Costs, Benefits and Potential Replicability/Transferability

Philani was designed with sustainable scaling-up as a central pillar. The Philani programme fits in with the new primary health care re-engineering programme currently being implemented by the South African Department of Health. Within this system, outreach teams will be composed of a professional nurse and an average of six CHWs per 250 families. Linked to this is the fact that the stipends paid to Philani MMs are in line with those recommended by the National Department of Health and would therefore not be an additional programmatic cost.

The Philani programme has been evaluated in a rigorous cluster randomised controlled trial. Women living with HIV were more likely to complete tasks to prevent vertical transmission, use one feeding method for six months, avoid birth-related medical complications and were less likely to have stunted infants. Mothers receiving the intervention were also more likely to use condoms consistently, breastfeed exclusively for six months and were also less likely to have stunted infants (le Roux et al. 2013).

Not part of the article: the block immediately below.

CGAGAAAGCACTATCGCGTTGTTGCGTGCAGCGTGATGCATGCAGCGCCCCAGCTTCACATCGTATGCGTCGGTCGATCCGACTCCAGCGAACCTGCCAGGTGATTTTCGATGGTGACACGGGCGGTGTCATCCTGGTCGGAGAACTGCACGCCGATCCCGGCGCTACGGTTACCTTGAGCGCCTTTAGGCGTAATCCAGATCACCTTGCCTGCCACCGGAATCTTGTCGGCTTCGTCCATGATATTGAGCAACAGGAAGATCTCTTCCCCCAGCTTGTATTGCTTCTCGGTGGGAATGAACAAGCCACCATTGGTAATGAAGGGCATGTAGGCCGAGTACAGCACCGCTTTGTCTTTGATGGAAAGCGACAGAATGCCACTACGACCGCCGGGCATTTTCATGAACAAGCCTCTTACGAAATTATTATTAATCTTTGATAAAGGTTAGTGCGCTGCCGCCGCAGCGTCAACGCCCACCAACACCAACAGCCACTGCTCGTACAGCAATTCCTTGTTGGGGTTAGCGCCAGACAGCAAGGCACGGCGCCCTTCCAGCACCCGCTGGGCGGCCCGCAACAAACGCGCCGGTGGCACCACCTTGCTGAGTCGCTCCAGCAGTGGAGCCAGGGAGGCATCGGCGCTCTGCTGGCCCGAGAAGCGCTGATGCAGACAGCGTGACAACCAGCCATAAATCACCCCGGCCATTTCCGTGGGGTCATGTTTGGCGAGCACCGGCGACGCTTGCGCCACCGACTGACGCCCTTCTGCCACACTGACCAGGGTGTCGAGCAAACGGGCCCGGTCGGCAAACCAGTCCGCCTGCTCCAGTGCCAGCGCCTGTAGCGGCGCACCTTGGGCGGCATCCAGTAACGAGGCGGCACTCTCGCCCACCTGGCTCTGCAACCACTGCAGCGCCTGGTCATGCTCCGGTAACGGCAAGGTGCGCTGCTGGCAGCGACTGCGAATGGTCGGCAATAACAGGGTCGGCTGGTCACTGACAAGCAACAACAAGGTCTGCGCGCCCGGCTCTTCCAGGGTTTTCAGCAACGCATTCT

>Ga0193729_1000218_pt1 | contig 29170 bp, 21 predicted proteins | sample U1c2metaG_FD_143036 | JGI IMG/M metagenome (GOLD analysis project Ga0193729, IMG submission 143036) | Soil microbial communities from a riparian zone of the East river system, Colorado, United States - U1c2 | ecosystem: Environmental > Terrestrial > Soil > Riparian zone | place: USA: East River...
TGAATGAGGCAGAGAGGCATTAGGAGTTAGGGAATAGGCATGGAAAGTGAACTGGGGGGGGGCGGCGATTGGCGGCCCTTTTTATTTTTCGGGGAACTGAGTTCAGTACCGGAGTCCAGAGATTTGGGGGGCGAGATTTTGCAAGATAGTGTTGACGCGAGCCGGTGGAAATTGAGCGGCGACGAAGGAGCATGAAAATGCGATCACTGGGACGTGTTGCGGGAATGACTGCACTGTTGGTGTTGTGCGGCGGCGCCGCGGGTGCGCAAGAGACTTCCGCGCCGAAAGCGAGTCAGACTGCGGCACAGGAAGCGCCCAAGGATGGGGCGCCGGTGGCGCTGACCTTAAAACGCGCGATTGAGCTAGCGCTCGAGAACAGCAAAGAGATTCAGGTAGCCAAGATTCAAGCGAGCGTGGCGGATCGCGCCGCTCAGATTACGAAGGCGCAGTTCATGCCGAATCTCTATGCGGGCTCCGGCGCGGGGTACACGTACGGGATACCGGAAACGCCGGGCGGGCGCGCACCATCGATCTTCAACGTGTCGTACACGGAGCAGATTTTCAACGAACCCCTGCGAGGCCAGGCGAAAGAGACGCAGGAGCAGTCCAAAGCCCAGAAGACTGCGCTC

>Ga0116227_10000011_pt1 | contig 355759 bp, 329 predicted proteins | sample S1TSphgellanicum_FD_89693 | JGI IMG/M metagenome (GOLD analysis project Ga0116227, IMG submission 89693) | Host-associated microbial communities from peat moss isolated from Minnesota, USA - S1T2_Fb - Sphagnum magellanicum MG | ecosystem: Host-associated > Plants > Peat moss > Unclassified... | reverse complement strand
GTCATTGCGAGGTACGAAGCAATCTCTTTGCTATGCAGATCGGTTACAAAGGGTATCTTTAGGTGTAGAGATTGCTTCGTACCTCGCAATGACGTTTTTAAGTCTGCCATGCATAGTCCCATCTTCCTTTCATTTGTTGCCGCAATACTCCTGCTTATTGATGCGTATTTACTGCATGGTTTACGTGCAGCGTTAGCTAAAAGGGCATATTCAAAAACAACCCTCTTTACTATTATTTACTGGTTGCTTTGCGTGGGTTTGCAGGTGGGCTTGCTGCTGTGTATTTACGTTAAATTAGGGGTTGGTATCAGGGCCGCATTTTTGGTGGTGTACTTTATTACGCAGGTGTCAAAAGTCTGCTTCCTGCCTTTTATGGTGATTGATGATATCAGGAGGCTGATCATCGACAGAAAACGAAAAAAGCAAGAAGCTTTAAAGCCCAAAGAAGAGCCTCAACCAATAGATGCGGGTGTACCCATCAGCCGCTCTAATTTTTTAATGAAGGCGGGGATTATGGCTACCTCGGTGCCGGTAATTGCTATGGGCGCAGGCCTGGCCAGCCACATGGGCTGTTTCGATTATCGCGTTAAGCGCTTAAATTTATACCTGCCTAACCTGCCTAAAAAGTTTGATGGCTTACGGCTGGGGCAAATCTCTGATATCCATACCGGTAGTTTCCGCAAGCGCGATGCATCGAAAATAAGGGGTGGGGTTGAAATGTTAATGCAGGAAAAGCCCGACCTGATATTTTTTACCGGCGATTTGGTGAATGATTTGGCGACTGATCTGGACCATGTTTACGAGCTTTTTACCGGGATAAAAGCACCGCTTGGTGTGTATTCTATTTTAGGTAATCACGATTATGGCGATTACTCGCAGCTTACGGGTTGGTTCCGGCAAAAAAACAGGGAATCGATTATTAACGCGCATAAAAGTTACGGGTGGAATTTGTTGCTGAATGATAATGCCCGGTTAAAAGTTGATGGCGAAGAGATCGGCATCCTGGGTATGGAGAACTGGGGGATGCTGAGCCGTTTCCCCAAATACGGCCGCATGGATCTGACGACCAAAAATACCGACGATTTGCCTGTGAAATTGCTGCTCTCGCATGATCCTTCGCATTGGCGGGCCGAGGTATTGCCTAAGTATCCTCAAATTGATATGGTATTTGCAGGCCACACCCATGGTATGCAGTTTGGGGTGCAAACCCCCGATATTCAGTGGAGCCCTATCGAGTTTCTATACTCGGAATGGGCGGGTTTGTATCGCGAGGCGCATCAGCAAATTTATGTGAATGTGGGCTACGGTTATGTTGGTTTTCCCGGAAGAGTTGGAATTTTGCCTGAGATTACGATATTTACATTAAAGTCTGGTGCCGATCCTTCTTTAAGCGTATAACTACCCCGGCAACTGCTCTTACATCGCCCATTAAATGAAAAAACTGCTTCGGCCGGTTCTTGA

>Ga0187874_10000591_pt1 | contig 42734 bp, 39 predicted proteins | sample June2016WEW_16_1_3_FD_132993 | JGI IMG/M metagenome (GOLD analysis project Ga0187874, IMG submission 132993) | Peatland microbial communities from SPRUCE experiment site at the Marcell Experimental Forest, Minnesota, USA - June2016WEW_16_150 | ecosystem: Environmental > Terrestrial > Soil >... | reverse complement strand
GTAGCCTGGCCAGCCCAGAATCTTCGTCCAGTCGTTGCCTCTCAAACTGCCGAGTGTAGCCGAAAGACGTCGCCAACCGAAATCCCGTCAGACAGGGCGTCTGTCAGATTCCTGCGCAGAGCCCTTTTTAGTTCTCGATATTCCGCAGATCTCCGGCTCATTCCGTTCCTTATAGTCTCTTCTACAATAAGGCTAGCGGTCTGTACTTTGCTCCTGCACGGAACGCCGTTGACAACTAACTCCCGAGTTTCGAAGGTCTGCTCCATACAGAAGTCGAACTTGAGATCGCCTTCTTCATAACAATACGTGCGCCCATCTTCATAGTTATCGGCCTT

The infants of depressed pregnant women in the intervention group were significantly taller and heavier at six months of age than the infants of pregnant depressed mothers in the control group. Compared to infants of depressed intervention mothers, depressed control group mothers were significantly more likely to have infants greater than two standard deviations below the World Health Organization weight and length norms by age over the first six months of life (Tomlinson et al. 2015)

 
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